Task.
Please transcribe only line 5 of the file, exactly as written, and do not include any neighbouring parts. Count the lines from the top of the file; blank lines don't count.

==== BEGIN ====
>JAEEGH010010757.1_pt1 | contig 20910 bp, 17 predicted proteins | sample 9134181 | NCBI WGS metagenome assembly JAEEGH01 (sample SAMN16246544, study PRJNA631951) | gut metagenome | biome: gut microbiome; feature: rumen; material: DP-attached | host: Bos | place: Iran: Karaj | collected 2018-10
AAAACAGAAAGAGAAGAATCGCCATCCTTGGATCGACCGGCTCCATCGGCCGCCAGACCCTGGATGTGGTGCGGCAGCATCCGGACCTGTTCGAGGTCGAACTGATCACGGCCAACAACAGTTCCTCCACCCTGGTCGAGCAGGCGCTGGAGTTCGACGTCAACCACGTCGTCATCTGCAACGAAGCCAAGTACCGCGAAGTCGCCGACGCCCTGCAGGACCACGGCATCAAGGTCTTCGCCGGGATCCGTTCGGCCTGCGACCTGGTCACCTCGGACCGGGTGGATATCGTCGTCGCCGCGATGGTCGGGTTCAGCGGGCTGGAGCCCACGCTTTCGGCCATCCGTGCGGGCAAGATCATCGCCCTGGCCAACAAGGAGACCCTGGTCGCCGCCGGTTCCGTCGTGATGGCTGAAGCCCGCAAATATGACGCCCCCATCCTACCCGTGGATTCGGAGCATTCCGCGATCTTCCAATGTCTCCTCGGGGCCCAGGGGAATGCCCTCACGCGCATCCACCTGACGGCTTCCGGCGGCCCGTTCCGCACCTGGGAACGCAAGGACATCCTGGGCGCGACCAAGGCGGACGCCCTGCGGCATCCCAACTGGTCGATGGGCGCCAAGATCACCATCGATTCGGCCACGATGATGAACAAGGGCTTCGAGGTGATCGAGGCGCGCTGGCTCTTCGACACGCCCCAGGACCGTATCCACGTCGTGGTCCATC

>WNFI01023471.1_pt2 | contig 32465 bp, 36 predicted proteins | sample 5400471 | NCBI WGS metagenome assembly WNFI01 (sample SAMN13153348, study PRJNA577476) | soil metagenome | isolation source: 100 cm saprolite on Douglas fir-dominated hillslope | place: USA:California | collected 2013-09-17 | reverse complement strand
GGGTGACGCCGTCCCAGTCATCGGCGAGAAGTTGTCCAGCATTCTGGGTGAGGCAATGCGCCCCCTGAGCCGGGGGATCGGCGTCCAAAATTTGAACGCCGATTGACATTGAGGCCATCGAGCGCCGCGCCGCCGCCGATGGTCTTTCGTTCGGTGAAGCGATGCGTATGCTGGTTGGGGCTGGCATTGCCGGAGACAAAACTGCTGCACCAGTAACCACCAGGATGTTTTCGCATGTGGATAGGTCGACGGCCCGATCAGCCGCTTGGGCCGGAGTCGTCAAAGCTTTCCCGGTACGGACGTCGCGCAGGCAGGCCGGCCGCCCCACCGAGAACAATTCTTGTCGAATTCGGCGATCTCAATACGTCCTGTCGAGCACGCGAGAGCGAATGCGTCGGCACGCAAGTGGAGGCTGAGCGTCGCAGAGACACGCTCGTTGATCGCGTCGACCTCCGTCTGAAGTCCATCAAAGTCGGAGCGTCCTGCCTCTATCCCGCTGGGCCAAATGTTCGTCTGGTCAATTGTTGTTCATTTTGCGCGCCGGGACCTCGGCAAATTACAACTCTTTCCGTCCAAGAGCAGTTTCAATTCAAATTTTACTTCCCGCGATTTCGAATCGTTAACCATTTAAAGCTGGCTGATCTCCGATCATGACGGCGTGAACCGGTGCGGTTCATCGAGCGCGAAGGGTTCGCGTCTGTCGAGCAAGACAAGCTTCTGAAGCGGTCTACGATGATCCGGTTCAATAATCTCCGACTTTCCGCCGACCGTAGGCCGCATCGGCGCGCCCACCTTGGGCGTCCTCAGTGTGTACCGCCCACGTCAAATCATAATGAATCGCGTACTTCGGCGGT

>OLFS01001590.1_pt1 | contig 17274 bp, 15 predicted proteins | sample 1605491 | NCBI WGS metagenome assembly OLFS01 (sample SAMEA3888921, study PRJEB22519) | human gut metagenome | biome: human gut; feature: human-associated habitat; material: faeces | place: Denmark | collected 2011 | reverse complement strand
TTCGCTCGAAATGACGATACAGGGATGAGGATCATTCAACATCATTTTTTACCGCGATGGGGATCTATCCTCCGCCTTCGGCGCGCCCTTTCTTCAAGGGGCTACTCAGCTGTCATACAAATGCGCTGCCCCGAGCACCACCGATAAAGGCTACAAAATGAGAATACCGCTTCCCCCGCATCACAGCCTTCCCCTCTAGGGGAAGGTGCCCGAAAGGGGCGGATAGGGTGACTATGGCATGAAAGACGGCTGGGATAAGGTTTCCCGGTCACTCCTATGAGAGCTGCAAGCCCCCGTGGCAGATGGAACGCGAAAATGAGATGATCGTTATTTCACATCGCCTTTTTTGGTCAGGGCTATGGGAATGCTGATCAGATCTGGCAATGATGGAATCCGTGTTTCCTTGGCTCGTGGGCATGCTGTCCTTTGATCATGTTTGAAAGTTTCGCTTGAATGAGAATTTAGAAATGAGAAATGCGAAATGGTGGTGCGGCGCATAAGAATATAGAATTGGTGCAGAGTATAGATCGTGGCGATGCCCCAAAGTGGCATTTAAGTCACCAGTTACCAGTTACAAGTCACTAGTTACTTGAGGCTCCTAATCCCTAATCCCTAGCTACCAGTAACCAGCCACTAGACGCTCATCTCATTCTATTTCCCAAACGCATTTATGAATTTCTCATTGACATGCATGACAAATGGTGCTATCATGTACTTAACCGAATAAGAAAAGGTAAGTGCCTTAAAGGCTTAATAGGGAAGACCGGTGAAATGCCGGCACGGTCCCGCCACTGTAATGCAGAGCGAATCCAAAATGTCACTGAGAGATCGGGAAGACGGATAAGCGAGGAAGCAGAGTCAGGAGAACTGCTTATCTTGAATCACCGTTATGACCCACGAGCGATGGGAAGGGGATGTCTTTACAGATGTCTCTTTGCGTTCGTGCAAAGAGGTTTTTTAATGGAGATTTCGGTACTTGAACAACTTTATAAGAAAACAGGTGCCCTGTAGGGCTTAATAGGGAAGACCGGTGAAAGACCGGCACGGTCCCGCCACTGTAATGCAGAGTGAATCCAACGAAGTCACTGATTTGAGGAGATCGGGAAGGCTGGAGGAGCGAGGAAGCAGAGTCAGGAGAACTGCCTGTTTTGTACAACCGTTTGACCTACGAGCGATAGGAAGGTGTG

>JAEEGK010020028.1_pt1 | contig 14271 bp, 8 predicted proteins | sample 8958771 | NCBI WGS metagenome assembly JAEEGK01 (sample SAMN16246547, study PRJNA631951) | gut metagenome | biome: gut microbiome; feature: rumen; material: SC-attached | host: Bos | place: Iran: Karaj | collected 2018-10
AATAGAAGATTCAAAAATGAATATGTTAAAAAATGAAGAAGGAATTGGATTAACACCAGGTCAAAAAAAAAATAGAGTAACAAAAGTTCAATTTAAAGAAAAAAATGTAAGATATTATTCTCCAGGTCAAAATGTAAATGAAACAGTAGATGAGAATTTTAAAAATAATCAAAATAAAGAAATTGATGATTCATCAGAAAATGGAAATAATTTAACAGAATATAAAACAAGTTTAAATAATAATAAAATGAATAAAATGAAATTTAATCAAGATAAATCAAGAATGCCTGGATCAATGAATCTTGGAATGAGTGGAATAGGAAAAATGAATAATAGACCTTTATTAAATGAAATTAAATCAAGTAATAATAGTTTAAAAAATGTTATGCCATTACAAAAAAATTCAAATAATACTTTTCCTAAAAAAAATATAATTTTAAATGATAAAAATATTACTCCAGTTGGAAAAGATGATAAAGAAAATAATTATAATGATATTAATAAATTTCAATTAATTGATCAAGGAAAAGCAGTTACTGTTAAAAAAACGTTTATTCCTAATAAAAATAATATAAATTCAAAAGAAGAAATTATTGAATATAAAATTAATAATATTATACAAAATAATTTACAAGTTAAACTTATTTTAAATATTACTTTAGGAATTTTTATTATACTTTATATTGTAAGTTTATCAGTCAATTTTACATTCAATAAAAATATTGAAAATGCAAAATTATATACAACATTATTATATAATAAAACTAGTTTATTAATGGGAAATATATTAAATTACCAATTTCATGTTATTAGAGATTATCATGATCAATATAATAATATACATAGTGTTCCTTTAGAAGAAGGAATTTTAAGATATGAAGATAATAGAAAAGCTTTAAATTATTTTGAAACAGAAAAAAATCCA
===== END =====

>OLFS01001590.1_pt1 | contig 17274 bp, 15 predicted proteins | sample 1605491 | NCBI WGS metagenome assembly OLFS01 (sample SAMEA3888921, study PRJEB22519) | human gut metagenome | biome: human gut; feature: human-associated habitat; material: faeces | place: Denmark | collected 2011 | reverse complement strand